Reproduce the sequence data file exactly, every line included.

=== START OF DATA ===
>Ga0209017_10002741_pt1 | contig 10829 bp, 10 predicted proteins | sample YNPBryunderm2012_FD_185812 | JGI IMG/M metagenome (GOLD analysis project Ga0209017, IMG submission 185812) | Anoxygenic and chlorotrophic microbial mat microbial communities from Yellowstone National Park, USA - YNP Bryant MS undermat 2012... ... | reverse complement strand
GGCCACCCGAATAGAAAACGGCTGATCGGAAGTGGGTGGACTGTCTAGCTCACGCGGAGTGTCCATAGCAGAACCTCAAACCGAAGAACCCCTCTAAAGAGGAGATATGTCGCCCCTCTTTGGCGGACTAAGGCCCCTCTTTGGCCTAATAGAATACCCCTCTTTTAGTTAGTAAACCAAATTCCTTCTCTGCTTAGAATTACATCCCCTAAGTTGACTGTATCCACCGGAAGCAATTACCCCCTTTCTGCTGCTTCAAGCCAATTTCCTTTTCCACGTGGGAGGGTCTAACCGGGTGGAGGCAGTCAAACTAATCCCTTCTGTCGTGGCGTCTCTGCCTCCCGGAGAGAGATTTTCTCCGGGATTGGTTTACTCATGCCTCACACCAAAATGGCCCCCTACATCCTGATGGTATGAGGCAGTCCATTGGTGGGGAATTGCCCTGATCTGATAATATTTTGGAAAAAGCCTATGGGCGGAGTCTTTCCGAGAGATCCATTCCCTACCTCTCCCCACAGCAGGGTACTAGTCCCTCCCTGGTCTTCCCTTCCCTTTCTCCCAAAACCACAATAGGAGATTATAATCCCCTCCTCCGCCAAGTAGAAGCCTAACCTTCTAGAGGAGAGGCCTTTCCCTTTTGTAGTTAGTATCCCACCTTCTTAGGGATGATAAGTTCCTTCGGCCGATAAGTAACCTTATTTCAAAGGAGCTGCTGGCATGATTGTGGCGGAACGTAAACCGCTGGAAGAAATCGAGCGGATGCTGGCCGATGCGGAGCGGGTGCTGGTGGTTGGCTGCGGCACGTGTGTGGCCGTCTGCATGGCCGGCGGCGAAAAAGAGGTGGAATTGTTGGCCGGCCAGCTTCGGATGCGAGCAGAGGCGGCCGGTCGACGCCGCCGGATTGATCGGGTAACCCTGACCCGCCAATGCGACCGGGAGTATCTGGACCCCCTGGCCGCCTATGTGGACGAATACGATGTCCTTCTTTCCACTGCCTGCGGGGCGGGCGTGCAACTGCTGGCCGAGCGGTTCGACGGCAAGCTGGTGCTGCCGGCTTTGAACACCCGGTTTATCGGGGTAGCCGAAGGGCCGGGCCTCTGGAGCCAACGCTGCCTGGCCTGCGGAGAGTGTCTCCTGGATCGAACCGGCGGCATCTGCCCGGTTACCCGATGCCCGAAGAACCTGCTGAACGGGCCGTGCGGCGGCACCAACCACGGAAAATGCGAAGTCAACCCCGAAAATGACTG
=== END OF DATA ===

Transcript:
>Ga0209017_10002741_pt1 | contig 10829 bp, 10 predicted proteins | sample YNPBryunderm2012_FD_185812 | JGI IMG/M metagenome (GOLD analysis project Ga0209017, IMG submission 185812) | Anoxygenic and chlorotrophic microbial mat microbial communities from Yellowstone National Park, USA - YNP Bryant MS undermat 2012... ... | reverse complement strand
GGCCACCCGAATAGAAAACGGCTGATCGGAAGTGGGTGGACTGTCTAGCTCACGCGGAGTGTCCATAGCAGAACCTCAAACCGAAGAACCCCTCTAAAGAGGAGATATGTCGCCCCTCTTTGGCGGACTAAGGCCCCTCTTTGGCCTAATAGAATACCCCTCTTTTAGTTAGTAAACCAAATTCCTTCTCTGCTTAGAATTACATCCCCTAAGTTGACTGTATCCACCGGAAGCAATTACCCCCTTTCTGCTGCTTCAAGCCAATTTCCTTTTCCACGTGGGAGGGTCTAACCGGGTGGAGGCAGTCAAACTAATCCCTTCTGTCGTGGCGTCTCTGCCTCCCGGAGAGAGATTTTCTCCGGGATTGGTTTACTCATGCCTCACACCAAAATGGCCCCCTACATCCTGATGGTATGAGGCAGTCCATTGGTGGGGAATTGCCCTGATCTGATAATATTTTGGAAAAAGCCTATGGGCGGAGTCTTTCCGAGAGATCCATTCCCTACCTCTCCCCACAGCAGGGTACTAGTCCCTCCCTGGTCTTCCCTTCCCTTTCTCCCAAAACCACAATAGGAGATTATAATCCCCTCCTCCGCCAAGTAGAAGCCTAACCTTCTAGAGGAGAGGCCTTTCCCTTTTGTAGTTAGTATCCCACCTTCTTAGGGATGATAAGTTCCTTCGGCCGATAAGTAACCTTATTTCAAAGGAGCTGCTGGCATGATTGTGGCGGAACGTAAACCGCTGGAAGAAATCGAGCGGATGCTGGCCGATGCGGAGCGGGTGCTGGTGGTTGGCTGCGGCACGTGTGTGGCCGTCTGCATGGCCGGCGGCGAAAAAGAGGTGGAATTGTTGGCCGGCCAGCTTCGGATGCGAGCAGAGGCGGCCGGTCGACGCCGCCGGATTGATCGGGTAACCCTGACCCGCCAATGCGACCGGGAGTATCTGGACCCCCTGGCCGCCTATGTGGACGAATACGATGTCCTTCTTTCCACTGCCTGCGGGGCGGGCGTGCAACTGCTGGCCGAGCGGTTCGACGGCAAGCTGGTGCTGCCGGCTTTGAACACCCGGTTTATCGGGGTAGCCGAAGGGCCGGGCCTCTGGAGCCAACGCTGCCTGGCCTGCGGAGAGTGTCTCCTGGATCGAACCGGCGGCATCTGCCCGGTTACCCGATGCCCGAAGAACCTGCTGAACGGGCCGTGCGGCGGCACCAACCACGGAAAATGCGAAGTCAACCCCGAAAATGACTG